With the trade deadline now in the rearview mirror and Rick Nash on the backburner until summertime, the Rangers stayed put with the exception of picking up the Blackhawks’ “Andre the Giant”: John Scott. But as much of the New York media (myself included) has written, keeping their homegrown players and chemistry together is extremely important for this unit, and staying idle instead of blowing up the team dynamic illustrated impressive restraint by General Manager Glen Sather.
The Rangers got off to a slow, messy start in their game last Friday, falling to the Islander 2-0 and handing them the early opportunity to put the game out of reach before the first 10 minutes had elapsed.
If this sounds familiar, it is because a virtually identical situation unfolded against Chicago five days earlier, with backup Martin Biron again being victimized in the beginning minutes before settling down enough to give the Blueshirts a chance. In the tilt versus the Isles, the Rangers battled back, converting on powerplay opportunities, outhitting and outshooting their Long Island foes before falling in a shootout.
The loss was their third in four games, but the next two games had a very different tune as Lundqvist started both and the Rangers fought hard for two hotly contested wins. Both victories saw the Rangers succeed in their best areas: dominating along the walls, controlling puck possession in their opponent’s zone and the neutral zone, using puck pressure to force teams to dump the puck in and then playing tough defense, and breaking out successfully. (In their loss to the Islanders, as well as their overtime win against the Sabres the next day, the Rangers utilized the long-stretch transitional pass on breakouts. Gaborik was the beneficiary of this with picturesque passes from Anisimov and then Del Zotto.)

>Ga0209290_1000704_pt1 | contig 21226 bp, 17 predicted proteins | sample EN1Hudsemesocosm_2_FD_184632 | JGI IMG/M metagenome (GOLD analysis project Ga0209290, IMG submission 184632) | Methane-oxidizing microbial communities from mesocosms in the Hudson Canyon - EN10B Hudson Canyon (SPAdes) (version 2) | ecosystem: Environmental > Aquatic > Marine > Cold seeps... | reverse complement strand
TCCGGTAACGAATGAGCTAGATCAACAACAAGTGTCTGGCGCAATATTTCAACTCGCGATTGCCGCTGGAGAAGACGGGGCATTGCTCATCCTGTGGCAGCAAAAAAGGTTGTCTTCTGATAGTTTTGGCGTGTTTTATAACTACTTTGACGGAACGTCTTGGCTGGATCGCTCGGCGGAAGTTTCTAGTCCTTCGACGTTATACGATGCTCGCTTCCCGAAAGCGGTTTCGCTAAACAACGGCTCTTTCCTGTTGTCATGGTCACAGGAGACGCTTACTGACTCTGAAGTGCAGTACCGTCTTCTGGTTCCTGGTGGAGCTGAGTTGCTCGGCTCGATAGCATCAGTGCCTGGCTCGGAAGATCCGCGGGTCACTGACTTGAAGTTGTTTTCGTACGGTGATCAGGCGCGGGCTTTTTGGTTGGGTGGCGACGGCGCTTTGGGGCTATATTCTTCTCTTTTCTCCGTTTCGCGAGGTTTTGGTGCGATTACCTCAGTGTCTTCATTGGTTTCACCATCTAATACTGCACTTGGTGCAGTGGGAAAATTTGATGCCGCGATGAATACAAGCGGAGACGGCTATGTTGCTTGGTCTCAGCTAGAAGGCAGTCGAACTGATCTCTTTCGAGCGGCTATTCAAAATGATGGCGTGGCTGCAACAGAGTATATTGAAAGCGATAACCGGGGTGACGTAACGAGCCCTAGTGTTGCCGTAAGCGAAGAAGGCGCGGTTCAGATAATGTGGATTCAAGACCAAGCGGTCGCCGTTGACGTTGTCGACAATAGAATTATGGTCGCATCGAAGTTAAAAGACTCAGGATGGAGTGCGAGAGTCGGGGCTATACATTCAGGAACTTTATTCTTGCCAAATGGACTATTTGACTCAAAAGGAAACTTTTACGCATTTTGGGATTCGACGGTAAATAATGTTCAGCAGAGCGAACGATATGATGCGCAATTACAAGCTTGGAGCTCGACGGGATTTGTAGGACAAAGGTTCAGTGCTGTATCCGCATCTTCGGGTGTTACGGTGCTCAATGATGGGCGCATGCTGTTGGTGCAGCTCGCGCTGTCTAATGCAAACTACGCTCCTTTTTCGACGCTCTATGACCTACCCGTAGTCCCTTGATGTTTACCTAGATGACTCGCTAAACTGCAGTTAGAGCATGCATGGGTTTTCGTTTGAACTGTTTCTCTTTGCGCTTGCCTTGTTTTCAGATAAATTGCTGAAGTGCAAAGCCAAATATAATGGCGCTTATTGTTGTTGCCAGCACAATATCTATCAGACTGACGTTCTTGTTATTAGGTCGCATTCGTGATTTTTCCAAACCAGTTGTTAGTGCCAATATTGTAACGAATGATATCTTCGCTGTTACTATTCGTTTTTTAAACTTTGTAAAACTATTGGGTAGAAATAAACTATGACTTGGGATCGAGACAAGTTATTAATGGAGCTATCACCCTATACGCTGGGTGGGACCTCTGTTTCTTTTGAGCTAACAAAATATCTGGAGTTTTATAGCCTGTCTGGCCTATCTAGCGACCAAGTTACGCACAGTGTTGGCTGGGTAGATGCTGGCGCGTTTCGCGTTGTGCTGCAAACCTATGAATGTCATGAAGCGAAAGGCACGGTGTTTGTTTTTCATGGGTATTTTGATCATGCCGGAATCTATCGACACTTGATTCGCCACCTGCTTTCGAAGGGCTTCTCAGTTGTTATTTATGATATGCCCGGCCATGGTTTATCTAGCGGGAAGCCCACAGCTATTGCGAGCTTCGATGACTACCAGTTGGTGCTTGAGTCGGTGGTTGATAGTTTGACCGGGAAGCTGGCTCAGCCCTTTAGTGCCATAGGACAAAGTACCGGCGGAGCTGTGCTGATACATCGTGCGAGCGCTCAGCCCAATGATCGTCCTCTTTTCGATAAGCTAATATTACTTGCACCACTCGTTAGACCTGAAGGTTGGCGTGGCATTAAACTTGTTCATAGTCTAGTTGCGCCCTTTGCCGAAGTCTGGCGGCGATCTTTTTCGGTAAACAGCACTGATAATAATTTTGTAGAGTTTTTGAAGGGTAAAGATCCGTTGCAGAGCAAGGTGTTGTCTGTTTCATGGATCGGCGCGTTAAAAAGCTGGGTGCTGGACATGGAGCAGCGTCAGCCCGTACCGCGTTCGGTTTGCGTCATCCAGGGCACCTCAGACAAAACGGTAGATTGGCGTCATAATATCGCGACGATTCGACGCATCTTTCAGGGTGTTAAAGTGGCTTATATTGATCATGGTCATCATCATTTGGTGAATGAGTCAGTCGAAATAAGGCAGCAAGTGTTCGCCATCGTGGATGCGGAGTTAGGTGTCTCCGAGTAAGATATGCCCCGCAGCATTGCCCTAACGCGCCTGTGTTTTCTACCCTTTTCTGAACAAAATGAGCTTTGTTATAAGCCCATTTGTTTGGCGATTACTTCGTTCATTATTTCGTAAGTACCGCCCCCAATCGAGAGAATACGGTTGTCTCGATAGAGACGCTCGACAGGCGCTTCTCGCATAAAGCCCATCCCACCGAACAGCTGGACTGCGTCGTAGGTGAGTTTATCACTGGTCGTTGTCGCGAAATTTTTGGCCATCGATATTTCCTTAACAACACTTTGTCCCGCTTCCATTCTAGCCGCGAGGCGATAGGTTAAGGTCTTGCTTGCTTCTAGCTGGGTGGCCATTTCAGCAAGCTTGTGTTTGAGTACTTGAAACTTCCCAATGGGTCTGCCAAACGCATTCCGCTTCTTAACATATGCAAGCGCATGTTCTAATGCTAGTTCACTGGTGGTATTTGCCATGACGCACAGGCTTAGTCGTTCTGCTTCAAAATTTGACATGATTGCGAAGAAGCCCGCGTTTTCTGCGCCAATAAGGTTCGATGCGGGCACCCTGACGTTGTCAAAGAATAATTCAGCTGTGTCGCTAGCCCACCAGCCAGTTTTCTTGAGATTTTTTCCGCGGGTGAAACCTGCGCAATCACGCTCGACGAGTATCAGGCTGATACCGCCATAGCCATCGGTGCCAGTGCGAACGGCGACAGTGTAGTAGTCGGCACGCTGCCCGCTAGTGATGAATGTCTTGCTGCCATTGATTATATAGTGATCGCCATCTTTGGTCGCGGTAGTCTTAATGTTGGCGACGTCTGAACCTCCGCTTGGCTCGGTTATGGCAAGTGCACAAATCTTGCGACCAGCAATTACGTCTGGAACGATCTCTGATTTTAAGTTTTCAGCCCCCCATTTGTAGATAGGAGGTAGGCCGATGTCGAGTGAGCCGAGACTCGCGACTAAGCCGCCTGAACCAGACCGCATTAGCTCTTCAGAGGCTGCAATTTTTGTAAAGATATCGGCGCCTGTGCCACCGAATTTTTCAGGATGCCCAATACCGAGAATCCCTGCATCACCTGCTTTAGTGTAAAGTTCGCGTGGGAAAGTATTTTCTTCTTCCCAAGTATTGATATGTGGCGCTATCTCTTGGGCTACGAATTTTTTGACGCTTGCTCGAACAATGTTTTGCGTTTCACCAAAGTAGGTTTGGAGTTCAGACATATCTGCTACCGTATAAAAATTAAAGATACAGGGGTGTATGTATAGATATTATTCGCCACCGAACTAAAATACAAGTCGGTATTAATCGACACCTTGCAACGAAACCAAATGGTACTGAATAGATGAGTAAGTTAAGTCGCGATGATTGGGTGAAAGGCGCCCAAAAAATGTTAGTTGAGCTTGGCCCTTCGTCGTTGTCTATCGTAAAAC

Here are three players who have been playing out of their minds lately.
Carl Haeglin: He should merit serious consideration for the Calder Trophy because of how extraordinarily impressively he is playing. Watching him every night, I almost feel like he is cursed to have won the Fastest Skater Competition during the All-Star Game. While that brought him much deserved national attention, the dimensions to his game far exceed his being typecast as just a speed player.
Haeglin wins pucks in the corners, passes well in all three zones, creates turnovers using that blazing speed, forces defensemen to backpedal because of how quick and elusive he is. Most importantly, he has adopted a nastiness to his game -- not to mention a pair of mitts to match his skates, as he can stickhandle while keeping a very low center of gravity, which makes him very tough to knock off the puck.